“If you love me, you will keep my commandments,” (John 14:15).
One of the silliest lines in an old movie (“Love Story”) is the one where a character declares, “Love means never having to say you’re sorry.”
Two thoughts come to mind here; the first is that, assuming we’re human, we will make mistakes, and thus need to say, “I’m sorry.” The second is, woe betide the relationship where one partner actually thinks he never errs and so never has to say, “I’m sorry.” Continue reading “Love is not free”
I tell you, though he will not get up and give him anything because he is his friend, yet because of his impudence he will rise and give him whatever he needs” (Luke 11:8, ESV).
When waiting on an answer from God, it is easier to doubt than trust. Continue reading “God is not like your friends”
After Jesus’ resurrection and appearances during the week following his crucifixion, the disciples did as he had instructed and went back to Galilee. While waiting, Peter decided to go fishing. Continue reading “Do you love me?”
“I give you a new commandment – to love one another. Just as I have loved you, you also are to love one another. Everyone will know by this that you are my disciples – if you have love for one another” (John 13:34-35 NET).
Just after Jesus finished washing the feet of his disciples (John 13:1-17) and Judas had departed (John 13:18-33), Jesus began to give his final instructions to the men who had been with him for so long. Jesus loved these men (John 13:1) and he wanted to prepare them for what was about to happen (John 13:33). Continue reading “Love one another”
The Mosaic generation represents a wide diversity of values and characteristics. Yet many of these young adults share a common value which sometimes might cause them to view older Christians as hypocrites. However, before we become too critical of older adults, it would seem both sides of the generational divide could learn something from each other regarding following Christ. Continue reading “Separating love and approval”
Some time ago I was doing the children’s singing at a Vacation Bible School. I was asking the kids what song they wanted to sing next when one voice piped up:
“Jingle bells!” he cried.
I could see the smiles on the faces of several adults in the room, but before they could respond, his buddy responded, clear as a … as a bell:
“He means Jesus songs, Bozo!” Continue reading “Full of grace and truth”
As Paul concluded his letter to the Christians in Corinth, the one we call 1 Corinthians, he had a number of last minute concerns to mention to them as well as a number of people to comment on.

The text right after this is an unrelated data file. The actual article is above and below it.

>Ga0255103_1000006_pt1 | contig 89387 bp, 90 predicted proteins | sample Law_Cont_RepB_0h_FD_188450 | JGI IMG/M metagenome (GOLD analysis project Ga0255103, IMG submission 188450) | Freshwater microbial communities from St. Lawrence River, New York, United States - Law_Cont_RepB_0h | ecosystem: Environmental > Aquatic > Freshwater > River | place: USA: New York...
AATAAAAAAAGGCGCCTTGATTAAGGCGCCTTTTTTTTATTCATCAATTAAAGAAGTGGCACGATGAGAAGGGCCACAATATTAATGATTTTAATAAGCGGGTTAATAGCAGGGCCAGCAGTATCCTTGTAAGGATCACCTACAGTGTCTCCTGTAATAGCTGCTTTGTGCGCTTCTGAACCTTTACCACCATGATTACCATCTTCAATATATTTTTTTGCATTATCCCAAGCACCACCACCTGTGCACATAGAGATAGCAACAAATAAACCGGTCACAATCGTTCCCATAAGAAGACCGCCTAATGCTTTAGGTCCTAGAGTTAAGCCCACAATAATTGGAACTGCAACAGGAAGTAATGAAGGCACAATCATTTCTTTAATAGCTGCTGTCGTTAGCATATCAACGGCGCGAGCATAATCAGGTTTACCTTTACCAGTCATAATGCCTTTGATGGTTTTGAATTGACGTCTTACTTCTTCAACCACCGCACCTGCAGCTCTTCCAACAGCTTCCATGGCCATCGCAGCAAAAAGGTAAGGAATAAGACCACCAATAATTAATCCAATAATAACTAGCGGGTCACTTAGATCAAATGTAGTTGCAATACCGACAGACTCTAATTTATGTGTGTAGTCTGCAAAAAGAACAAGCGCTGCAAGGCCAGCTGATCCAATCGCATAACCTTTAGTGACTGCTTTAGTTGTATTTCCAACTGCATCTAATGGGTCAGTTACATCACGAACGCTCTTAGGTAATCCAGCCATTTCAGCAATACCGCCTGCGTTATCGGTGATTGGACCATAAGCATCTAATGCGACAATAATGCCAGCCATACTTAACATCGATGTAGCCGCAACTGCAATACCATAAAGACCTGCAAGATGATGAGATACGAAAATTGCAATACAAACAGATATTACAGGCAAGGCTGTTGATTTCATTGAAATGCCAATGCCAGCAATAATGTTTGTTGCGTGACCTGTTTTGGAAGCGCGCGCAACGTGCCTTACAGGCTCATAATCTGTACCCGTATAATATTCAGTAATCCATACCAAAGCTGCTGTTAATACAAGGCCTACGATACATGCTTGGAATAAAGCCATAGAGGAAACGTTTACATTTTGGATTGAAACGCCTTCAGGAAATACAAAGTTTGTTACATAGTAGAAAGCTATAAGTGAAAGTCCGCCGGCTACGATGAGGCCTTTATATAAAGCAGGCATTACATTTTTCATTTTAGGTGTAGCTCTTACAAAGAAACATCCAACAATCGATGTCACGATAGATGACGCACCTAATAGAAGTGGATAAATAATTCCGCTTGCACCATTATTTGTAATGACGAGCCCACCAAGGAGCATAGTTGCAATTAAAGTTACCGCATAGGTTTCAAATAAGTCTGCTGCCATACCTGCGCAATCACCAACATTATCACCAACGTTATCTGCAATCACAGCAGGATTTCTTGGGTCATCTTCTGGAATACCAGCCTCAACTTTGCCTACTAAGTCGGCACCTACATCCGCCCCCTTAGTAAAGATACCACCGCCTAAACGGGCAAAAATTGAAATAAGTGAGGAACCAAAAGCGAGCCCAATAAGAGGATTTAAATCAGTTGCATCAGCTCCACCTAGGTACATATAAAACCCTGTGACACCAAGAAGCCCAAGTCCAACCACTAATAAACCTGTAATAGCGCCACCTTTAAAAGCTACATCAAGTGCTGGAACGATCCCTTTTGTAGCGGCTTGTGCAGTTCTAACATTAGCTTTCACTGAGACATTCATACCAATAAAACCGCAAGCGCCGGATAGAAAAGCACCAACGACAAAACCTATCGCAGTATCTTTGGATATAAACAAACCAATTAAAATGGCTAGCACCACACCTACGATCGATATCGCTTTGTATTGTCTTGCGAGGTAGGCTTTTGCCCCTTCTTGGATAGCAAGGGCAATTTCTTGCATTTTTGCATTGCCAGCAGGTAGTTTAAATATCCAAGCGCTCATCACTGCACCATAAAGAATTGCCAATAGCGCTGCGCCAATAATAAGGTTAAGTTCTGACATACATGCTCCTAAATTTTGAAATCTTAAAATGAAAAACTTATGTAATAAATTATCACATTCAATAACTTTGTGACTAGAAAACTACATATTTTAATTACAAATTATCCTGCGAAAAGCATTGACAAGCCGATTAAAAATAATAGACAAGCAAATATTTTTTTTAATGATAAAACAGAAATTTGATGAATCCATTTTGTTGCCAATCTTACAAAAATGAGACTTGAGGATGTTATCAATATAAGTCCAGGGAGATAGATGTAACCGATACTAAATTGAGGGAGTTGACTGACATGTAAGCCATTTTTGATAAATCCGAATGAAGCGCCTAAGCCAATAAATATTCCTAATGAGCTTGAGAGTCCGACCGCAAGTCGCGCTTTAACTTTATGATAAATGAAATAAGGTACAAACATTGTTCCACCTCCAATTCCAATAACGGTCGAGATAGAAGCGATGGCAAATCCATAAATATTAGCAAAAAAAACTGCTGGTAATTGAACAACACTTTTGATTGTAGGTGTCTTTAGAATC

He began by talking about the special collection they were taking up to help in famine relief for the Christians in Judea. He was concerned that it would be ready on time. He hoped to visit them after he went through Macedonia and warned them that he might even spend the winter with them. Continue reading “Let all you do be done in love”
“After this he went out and saw a tax collector named Levi, sitting at the tax booth. And he said to him, ‘Follow me'” (Luke 5:27).
While in the construction industry some years back, I sometimes found myself in a pickle. I would come across something I had never seen or done before. A few times I actually went to the library and got out a book to try to understand what I needed to do (those were not pre-Google days, they were pre-internet days!). I usually struggled with the descriptions and diagrams in the book.
But when I had someone with me, actually showing me how, I was able to grasp the concept and duplicate it fairly easily. I would not be surprised if this was the very method by which Jesus learned his trade (Mark 6:3). Continue reading “Six things Jesus shows us”
Andrew Murray prayed like this: “Teach us to believe that we can love, because the Holy Spirit has been given us.”/1
We don’t believe that we can love as God loved. We doubt that our love can be like the love of Christ. We discard the possibility of fulfilling this commandment of Christ: Continue reading “Believe that you can love as God loves”
During the week leading up to Jesus’ crucifixion, he was almost daily teaching people, usually in the temple. One day in particular seems to have been very busy as one group after another came to Jesus with questions they considered to be either difficult or with no answer, in an attempt to trap him in what he was saying.
First came the Pharisees and Herodians. These two groups were opposed to each other politically, with the Herodians supporting Rome and the Pharisees opposing Rome. Yet they put their differences aside to attack their common enemy: Jesus. They asked a question about paying taxes which Jesus skilfully answered, to their amazement (Mark 12:13-17). Continue reading “The two greatest commands”